I am, as I have mentioned, a sentimental man. And that, of course, is a fancy way of saying I shed a tear more easily than your average 32-year-old man. If everything's lined up right, I've been known to get a little emotional when watching "Extreme Makeover: Home Edition." I aint proud, but that's the way it is, you callous, heartless hipster ogre.
Anyway, while watching the last episode of "Late Night With Conan O'Brien" last Friday night, I felt some tears welling up as the episode drew to a close. It's not that I have a strong emotional attachment to Conan; when I see the show, I still love it, but, to be honest, I've only seen a handful of episodes during what will lovingly be recalled as "The Working Years" in my biography (pre-order it now for 2048 delivery!). But I do feel a strong pull to those years I spent in the lobby of 30 Rock, wasting my precious late teens waiting for celebrities to sign autographs. I don't really miss the collecting all that much (and, based on the YouTube videos I see, I would sooner visit a friend who sleeps with an unstable chimpanzee than resume collecting in the NBC lobby), but those trips were my first real solo endeavors into the city and served as the beginning of my exploration and eventual love of Manhattan. And who knows if that would've happened if Conan O'Brien hadn't started his show 16 years ago? Well, OK, it would've likely happened anyway, but Conan's show certainly sped up the process.
I first went to 30 Rock, though, as an audience member (first time I saw a TV taping, I think), for Episode #14, where the guests were the stellar trio of Ellen Cleghorne, Ronald Reagan Jr., and Juliana Hatfield. And, to the best of my recollection, the guests never really got better in the five or six other times I was in the audience. And they certainly weren't great the day I figured I'd give autograph collecting a whirl, when I saw people waiting in the lobby after I came down the elevators after a taping featuring Dick Cavett, Dorian Harewood, and Hank Flamingo (though the lead singer of Hank Flamingo, Trent Summar, is still pretty cool). I figured that might be a fun thing to do. Occasionally, it was, so long as the celebrities actually signed and the collectors didn't get too obnoxious.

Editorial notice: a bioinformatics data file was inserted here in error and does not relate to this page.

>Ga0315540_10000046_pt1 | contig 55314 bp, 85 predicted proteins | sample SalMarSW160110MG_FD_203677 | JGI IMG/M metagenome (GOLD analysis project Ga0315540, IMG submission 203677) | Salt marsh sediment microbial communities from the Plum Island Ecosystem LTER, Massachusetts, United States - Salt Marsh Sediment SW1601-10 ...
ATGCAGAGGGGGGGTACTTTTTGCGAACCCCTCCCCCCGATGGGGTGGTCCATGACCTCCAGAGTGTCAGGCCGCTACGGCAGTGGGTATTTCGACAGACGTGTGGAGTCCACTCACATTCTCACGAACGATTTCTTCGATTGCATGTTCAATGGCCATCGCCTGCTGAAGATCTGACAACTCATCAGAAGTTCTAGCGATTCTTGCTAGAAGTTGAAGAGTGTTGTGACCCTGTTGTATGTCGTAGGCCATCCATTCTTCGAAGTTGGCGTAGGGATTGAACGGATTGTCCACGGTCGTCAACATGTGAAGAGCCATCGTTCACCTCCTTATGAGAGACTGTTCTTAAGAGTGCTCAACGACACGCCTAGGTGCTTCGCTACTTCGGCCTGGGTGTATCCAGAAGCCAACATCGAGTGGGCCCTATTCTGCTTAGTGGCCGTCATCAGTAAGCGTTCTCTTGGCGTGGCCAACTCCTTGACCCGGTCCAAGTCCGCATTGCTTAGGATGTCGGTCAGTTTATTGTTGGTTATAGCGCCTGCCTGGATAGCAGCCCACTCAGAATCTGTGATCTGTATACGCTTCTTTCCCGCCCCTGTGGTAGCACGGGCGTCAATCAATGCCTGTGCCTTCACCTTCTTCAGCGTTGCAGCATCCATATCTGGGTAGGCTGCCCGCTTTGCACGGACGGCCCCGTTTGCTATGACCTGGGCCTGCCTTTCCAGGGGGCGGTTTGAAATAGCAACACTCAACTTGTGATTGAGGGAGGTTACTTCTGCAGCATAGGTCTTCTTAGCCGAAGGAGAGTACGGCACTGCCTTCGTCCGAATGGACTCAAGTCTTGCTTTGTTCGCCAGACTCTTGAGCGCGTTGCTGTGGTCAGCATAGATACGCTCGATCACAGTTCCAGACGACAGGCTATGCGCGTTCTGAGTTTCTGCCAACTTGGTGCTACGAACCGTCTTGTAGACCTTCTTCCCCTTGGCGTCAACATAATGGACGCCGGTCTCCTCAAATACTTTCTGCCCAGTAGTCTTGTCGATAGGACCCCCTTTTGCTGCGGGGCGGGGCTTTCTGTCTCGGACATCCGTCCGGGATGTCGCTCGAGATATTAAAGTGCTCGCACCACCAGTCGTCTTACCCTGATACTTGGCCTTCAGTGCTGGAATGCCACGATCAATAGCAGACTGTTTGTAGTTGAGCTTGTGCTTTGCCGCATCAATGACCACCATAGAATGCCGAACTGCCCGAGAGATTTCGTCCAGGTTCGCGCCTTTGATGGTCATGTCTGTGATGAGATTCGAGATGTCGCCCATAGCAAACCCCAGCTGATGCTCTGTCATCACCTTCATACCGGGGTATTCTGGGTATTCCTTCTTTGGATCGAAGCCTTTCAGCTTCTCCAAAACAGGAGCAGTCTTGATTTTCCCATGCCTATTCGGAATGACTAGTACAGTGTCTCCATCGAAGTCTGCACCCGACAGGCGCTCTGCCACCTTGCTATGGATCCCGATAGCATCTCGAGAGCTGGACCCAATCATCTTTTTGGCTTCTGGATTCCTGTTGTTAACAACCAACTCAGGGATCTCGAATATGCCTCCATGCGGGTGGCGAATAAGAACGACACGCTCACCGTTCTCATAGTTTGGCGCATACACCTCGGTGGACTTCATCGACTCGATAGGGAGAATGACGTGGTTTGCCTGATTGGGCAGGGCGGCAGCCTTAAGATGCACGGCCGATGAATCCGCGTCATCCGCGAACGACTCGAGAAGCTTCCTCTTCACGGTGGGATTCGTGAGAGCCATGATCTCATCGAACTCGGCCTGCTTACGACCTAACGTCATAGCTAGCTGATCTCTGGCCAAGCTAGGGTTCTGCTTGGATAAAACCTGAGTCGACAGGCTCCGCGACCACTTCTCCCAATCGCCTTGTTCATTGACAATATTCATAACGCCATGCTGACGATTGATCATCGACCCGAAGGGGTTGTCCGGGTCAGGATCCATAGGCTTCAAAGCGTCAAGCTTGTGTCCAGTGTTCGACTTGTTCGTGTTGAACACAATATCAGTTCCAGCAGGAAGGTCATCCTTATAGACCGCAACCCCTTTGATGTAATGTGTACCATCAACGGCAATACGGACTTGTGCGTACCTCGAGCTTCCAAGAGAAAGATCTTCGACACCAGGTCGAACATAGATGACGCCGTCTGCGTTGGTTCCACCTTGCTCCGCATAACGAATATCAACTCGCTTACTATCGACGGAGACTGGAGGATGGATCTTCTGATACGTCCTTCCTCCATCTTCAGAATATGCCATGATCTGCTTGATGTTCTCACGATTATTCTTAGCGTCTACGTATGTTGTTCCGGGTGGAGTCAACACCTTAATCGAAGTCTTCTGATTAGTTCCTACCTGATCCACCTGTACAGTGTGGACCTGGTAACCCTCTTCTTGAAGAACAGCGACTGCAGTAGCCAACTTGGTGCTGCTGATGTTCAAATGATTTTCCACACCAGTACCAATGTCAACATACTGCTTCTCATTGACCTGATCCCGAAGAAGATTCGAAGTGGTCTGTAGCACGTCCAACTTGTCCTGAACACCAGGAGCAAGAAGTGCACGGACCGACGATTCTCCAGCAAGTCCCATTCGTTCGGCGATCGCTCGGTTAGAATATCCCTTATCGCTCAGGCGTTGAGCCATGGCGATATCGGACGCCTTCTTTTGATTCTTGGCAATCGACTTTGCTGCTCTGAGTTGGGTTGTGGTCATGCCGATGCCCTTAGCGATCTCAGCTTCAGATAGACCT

There was a lot of boring downtime for me at 30 Rock, and, as the years went on, that downtime turned from boring to maddening. I remember one early evening spent waiting for, hell, I don't even recall, in which a fellow collector grilled me about my opposition to the death penalty while popping out exciting hypotheticals that started like "So, you're saying that if someone killed your parents..."
But there were a few years where the conversations were lighter and more entertaining and the characters made the time pass. Plus, occasionally, the "Saturday Night Live" cast would be walking around, which is when I snapped this photo of Chris Farley.
After a few years, I was somehow anointed the official spotter for musical guests coming off the elevator, a job I did pretty well. But sometimes the music guests were so well known, my skills weren't needed. Such was the case when Elvis Costello and Burt Bacharach were on. I was all about Elvis, and he was nicer than I expected, even posing for a photo.